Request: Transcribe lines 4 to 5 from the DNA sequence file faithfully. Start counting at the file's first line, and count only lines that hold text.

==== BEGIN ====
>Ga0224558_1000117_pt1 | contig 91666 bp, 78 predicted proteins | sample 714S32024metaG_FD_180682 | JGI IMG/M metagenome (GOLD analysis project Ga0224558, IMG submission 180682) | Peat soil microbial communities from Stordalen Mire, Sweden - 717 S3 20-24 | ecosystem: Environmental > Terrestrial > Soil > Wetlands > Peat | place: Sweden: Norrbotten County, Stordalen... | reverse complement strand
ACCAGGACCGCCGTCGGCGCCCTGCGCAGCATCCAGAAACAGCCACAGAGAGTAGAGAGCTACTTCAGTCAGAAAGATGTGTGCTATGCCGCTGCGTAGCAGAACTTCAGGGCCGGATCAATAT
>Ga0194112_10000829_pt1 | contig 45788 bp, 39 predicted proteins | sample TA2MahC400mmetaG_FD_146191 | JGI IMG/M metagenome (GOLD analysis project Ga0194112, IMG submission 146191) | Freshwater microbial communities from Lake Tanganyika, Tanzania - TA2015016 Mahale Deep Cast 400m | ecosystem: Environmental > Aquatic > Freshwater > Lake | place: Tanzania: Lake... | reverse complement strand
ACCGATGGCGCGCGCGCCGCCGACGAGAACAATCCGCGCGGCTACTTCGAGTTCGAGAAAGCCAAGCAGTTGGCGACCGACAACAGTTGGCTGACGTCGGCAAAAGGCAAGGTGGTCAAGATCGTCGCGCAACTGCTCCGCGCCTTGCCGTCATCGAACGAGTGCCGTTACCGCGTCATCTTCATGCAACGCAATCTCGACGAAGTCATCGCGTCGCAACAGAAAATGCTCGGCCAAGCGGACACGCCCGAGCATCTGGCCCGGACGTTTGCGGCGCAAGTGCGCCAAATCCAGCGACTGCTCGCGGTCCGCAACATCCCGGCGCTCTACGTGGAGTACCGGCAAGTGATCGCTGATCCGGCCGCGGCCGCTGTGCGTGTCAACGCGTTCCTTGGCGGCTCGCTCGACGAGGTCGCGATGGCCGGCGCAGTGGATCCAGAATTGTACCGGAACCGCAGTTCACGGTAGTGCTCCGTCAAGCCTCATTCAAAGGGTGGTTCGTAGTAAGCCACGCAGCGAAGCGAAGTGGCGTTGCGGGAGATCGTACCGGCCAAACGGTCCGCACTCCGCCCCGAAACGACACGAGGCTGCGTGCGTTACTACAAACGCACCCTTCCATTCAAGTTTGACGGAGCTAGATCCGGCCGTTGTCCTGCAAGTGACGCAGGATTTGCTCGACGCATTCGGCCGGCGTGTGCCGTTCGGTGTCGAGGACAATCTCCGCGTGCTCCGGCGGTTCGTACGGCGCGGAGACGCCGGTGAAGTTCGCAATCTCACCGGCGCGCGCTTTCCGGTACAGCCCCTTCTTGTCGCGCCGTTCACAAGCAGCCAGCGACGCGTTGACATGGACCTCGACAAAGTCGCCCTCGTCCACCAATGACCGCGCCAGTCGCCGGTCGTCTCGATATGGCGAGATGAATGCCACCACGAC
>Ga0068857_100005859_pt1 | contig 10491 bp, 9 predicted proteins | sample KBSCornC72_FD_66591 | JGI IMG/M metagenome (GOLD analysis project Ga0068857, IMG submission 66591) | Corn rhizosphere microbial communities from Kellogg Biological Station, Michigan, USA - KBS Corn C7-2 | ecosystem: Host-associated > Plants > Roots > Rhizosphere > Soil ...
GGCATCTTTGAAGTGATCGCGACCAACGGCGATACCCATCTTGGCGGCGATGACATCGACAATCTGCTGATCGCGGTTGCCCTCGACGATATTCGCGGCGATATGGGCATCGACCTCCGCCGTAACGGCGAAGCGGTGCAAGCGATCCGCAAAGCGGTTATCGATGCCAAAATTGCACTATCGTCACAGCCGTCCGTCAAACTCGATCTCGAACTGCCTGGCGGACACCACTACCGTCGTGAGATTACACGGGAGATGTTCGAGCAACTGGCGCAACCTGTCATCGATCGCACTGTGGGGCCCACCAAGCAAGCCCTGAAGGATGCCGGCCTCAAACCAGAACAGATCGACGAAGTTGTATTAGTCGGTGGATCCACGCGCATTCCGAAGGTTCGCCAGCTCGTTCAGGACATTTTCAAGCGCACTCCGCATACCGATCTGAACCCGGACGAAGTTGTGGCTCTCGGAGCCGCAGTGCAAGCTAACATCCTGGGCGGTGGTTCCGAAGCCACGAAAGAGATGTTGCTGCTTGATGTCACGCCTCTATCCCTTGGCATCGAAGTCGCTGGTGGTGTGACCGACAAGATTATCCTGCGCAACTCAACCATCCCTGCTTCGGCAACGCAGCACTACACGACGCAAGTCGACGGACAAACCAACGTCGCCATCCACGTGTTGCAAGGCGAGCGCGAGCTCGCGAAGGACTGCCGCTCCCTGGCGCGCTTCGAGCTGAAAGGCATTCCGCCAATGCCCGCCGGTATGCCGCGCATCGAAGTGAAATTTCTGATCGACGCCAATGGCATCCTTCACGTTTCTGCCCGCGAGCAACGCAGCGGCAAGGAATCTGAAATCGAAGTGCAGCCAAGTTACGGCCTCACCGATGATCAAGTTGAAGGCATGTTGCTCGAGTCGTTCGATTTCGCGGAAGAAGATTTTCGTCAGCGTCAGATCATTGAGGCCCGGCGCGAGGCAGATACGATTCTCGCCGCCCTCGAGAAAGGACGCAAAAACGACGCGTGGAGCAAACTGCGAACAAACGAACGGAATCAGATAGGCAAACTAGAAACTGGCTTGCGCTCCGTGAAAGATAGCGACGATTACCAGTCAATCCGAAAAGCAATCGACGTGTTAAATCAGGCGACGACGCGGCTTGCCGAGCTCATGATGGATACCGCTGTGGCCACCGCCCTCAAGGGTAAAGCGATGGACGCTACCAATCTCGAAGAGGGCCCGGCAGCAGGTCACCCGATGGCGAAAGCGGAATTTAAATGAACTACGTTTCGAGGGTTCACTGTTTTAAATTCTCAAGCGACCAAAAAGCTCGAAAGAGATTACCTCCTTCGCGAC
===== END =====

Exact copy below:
ACCGATGGCGCGCGCGCCGCCGACGAGAACAATCCGCGCGGCTACTTCGAGTTCGAGAAAGCCAAGCAGTTGGCGACCGACAACAGTTGGCTGACGTCGGCAAAAGGCAAGGTGGTCAAGATCGTCGCGCAACTGCTCCGCGCCTTGCCGTCATCGAACGAGTGCCGTTACCGCGTCATCTTCATGCAACGCAATCTCGACGAAGTCATCGCGTCGCAACAGAAAATGCTCGGCCAAGCGGACACGCCCGAGCATCTGGCCCGGACGTTTGCGGCGCAAGTGCGCCAAATCCAGCGACTGCTCGCGGTCCGCAACATCCCGGCGCTCTACGTGGAGTACCGGCAAGTGATCGCTGATCCGGCCGCGGCCGCTGTGCGTGTCAACGCGTTCCTTGGCGGCTCGCTCGACGAGGTCGCGATGGCCGGCGCAGTGGATCCAGAATTGTACCGGAACCGCAGTTCACGGTAGTGCTCCGTCAAGCCTCATTCAAAGGGTGGTTCGTAGTAAGCCACGCAGCGAAGCGAAGTGGCGTTGCGGGAGATCGTACCGGCCAAACGGTCCGCACTCCGCCCCGAAACGACACGAGGCTGCGTGCGTTACTACAAACGCACCCTTCCATTCAAGTTTGACGGAGCTAGATCCGGCCGTTGTCCTGCAAGTGACGCAGGATTTGCTCGACGCATTCGGCCGGCGTGTGCCGTTCGGTGTCGAGGACAATCTCCGCGTGCTCCGGCGGTTCGTACGGCGCGGAGACGCCGGTGAAGTTCGCAATCTCACCGGCGCGCGCTTTCCGGTACAGCCCCTTCTTGTCGCGCCGTTCACAAGCAGCCAGCGACGCGTTGACATGGACCTCGACAAAGTCGCCCTCGTCCACCAATGACCGCGCCAGTCGCCGGTCGTCTCGATATGGCGAGATGAATGCCACCACGAC
>Ga0068857_100005859_pt1 | contig 10491 bp, 9 predicted proteins | sample KBSCornC72_FD_66591 | JGI IMG/M metagenome (GOLD analysis project Ga0068857, IMG submission 66591) | Corn rhizosphere microbial communities from Kellogg Biological Station, Michigan, USA - KBS Corn C7-2 | ecosystem: Host-associated > Plants > Roots > Rhizosphere > Soil ...